Tale of the Tape: Michigan State LB Greg Jones
After a very productive redshirt sophomore season, Michigan State linebacker Greg Jones briefly flirted with going pro. Instead, Jones opted to return to East Lansing, where he managed to post some amazing defensive numbers.
Last fall, Jones notched 154 tackles, 14 tackles for loss, and 9 sacks. Those numbers reflect how tremendous Jones has been for the Spartans. It was no surprise when the Michigan State middle linebacker earned consensus first-team All-American honors.
However, there’s good reason to question whether Jones will make it into the first round of next year’s draft.
The fiery leader of the Spartans’ defense, Jones possesses excellent instincts and an ever-churning motor. When he’s free to roam unobstructed by blockers, Jones does a nice job of flowing to the ball and uses his good straight-line acceleration to close. His great motor and good speed also make him a very good special teams player, as he showed by coming out of nowhere to stop a punt return seemingly headed for six in the ‘08 Capital Bowl.
While a solid run defender, Jones’ only average size and upper body strength leave him with some limitations. Jones is more of a drag-down tackler; he’ll give up an extra yard or two when he doesn’t explode into a tackle and will have trouble holding on when he tackles too high.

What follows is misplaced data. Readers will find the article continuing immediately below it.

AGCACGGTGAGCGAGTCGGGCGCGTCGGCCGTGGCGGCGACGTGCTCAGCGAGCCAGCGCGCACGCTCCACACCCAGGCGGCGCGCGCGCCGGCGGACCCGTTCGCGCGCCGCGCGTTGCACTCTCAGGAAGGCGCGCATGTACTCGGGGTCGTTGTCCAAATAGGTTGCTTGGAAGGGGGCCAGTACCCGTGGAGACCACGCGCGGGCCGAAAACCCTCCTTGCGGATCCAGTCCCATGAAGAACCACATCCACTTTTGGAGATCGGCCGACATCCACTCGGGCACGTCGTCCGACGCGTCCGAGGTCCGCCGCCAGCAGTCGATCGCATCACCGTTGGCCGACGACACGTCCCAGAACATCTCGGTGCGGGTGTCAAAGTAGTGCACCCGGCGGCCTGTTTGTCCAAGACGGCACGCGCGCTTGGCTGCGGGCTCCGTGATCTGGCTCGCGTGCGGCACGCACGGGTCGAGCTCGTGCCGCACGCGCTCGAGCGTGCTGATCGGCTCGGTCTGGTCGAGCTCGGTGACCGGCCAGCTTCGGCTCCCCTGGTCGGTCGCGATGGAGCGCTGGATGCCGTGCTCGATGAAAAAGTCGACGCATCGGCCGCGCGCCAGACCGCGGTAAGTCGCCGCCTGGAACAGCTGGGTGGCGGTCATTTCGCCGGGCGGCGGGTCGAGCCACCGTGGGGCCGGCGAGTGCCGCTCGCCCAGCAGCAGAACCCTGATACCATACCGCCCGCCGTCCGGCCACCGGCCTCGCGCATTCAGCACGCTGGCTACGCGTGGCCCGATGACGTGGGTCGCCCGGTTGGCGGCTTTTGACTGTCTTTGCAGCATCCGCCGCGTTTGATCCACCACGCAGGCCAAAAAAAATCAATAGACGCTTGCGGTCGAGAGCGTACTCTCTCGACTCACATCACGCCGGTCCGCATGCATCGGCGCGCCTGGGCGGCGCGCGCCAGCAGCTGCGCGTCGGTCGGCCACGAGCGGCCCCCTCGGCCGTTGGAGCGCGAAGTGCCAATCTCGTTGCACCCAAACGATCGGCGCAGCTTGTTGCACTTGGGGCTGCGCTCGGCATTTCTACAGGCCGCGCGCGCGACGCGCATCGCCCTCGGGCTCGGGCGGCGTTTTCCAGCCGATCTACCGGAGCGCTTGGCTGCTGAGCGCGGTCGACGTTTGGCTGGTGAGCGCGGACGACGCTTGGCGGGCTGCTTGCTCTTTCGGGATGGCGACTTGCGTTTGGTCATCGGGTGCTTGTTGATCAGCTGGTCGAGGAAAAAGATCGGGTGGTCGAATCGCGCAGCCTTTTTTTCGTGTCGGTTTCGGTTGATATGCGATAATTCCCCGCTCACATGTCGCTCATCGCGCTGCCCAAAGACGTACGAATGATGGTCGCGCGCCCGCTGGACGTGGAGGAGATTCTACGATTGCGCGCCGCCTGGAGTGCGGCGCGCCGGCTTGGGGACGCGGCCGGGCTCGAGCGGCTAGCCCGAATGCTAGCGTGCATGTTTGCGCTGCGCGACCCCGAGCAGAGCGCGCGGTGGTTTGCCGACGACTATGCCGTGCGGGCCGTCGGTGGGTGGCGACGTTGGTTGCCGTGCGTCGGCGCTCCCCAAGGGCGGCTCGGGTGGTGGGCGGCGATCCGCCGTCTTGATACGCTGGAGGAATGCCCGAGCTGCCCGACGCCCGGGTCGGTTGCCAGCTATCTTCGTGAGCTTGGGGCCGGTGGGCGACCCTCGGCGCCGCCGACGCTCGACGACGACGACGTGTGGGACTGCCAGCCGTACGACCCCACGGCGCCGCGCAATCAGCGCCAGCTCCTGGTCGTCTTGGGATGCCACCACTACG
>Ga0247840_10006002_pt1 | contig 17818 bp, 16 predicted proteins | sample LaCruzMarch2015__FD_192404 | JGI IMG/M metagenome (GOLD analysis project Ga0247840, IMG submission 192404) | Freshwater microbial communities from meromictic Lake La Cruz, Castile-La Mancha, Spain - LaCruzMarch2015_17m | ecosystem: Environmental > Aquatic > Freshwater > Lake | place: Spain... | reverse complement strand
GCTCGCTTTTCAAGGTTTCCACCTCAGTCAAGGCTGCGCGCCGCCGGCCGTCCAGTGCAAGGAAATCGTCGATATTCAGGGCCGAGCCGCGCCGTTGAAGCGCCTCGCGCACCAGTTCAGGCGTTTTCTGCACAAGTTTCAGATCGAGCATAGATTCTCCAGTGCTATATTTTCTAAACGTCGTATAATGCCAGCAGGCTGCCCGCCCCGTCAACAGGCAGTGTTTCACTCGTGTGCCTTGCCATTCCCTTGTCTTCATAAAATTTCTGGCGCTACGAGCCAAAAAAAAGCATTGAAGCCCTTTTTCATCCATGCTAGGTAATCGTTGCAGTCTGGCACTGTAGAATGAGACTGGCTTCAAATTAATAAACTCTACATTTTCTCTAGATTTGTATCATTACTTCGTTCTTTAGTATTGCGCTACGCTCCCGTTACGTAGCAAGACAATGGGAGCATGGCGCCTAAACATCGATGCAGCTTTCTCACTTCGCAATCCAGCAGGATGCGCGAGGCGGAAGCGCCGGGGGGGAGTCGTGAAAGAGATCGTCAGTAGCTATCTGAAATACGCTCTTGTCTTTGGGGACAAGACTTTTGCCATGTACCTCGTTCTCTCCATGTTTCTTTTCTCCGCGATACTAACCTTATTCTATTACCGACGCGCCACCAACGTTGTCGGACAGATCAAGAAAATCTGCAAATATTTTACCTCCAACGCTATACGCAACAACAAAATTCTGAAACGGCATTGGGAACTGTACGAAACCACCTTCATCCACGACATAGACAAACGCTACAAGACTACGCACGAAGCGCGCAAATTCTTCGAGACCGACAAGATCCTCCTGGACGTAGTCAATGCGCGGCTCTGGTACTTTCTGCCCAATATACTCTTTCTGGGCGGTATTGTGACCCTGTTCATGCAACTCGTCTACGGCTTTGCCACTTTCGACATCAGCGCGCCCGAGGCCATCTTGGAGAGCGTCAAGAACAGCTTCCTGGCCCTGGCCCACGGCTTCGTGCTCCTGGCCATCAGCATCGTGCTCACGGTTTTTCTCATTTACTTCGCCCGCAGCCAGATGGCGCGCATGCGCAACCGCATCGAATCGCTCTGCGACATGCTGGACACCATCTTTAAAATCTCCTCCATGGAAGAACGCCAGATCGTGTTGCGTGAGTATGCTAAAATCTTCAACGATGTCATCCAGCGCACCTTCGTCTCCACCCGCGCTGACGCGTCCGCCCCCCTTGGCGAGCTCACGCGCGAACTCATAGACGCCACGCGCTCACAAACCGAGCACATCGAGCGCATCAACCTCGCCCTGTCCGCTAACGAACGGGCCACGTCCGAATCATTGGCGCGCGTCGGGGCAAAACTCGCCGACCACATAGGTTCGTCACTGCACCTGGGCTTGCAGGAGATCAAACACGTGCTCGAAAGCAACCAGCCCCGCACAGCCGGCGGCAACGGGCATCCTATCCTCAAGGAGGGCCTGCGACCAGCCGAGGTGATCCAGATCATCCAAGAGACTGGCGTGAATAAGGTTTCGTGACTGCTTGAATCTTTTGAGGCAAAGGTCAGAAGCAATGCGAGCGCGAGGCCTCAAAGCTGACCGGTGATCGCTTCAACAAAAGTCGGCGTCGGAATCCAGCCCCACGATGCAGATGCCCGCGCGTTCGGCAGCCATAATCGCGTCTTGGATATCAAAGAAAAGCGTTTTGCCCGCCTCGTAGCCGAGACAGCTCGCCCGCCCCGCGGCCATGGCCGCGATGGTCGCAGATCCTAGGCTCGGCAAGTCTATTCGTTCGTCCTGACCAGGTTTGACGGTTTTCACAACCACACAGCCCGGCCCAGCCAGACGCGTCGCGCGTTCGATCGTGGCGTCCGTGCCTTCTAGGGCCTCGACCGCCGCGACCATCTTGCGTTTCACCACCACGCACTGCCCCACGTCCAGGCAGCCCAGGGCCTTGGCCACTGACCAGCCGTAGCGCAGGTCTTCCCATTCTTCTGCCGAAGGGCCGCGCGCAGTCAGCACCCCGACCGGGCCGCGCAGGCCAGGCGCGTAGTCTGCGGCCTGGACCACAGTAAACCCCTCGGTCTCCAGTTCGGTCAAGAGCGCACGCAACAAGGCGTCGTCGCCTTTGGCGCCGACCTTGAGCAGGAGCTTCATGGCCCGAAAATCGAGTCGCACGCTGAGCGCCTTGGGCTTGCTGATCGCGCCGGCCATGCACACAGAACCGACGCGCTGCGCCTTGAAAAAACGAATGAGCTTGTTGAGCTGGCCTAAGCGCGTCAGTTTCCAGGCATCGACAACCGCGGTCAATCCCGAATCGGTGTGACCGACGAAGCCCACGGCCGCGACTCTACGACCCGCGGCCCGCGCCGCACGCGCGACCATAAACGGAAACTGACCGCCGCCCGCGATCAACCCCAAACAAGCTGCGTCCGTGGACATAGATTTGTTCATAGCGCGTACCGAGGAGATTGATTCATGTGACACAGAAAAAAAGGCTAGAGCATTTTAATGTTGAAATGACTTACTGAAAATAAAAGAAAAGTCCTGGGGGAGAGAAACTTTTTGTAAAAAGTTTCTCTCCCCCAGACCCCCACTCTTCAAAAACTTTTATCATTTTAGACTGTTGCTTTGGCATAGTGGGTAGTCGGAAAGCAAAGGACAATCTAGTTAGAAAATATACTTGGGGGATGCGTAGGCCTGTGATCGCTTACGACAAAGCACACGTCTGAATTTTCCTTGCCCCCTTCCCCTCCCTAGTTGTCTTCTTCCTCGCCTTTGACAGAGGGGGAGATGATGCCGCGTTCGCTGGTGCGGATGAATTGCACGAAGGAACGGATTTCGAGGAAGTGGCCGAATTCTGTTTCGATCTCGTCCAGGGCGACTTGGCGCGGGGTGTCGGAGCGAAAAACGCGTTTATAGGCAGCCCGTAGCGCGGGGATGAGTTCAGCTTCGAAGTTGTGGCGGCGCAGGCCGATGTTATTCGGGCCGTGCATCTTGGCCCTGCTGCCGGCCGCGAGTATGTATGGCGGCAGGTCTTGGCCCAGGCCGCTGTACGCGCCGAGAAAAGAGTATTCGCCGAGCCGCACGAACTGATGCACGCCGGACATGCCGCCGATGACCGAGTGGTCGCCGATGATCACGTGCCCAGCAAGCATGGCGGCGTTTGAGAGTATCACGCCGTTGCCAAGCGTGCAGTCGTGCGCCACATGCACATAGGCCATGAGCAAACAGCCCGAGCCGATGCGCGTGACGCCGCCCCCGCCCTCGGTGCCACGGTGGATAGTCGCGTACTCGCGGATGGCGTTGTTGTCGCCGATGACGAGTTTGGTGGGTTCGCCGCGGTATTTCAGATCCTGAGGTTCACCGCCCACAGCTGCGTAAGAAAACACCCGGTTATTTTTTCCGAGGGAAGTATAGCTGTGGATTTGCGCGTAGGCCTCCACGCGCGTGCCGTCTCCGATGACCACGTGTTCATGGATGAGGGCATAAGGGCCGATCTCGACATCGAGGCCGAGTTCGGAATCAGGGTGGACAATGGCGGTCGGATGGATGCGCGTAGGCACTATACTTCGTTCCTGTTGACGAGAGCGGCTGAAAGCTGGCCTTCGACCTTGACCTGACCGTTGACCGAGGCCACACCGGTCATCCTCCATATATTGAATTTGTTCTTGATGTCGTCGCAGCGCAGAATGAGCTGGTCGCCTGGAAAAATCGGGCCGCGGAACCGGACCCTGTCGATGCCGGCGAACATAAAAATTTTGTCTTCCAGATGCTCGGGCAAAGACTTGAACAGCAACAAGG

More disconcertingly, Jones only possesses marginal ability to take on and defeat blockers. When a lineman gets up to the second level, Jones’ excellent instincts are neutralized as he’s driven backwards. In the Notre Dame game, Jones repeatedly was put on the turf; by the second half, he seemed more interested in winning individual battles than tracking down the ball-carrier.
Because of his struggles shedding blocks, Jones likely will have to kick out to weakside linebacker at the next level. He’s expected to play some 3-4 inside backer this season, but he doesn’t project well to playing that position in the NFL.
Though Jones struggles to take on blockers, he’s very good at blitzing past them. He’s great at shooting the A gap, using his quickness to blow past interior linemen. Jones also can dip his shoulder while rushing off the edge, as well as efficiently spin off of blocks on his way to the QB. His 9.5 sacks in ‘09 are a testament to the improvement he showed as a blitzer last fall.
One would expect Jones to be as disruptive in coverage as he is as a blitzer. Unfortunately, that’s not the case. In his three years at Michigan State, Jones has yet to record a single interception. He appears to do a good job reading the quarterbacks’ eyes, but he doesn’t plant and drive to the ball with much explosiveness. In addition, he’ll occasionally lose his footing while trying to change directions. There’s some stiffness to his game, which could turn off teams that want their smaller linebackers to possess excellent coverage skills and ideal fluidity.
Despite his lack of overly impressive physical tools, Jones is a very good overall player who’s capable of improving an NFL defense. At times, Jones seemingly shows the capacity to play beyond his own limitations: in the Iowa game, he twice stuffed Adam Robinson near the goal line; in the Michigan game, he did a surprisingly good a job of shedding blocks.
So while Jones may not possess the qualities teams covet in a 1st round pick, he should prove to be a valuable contributor for whatever 4-3 team ends up taking a chance on him.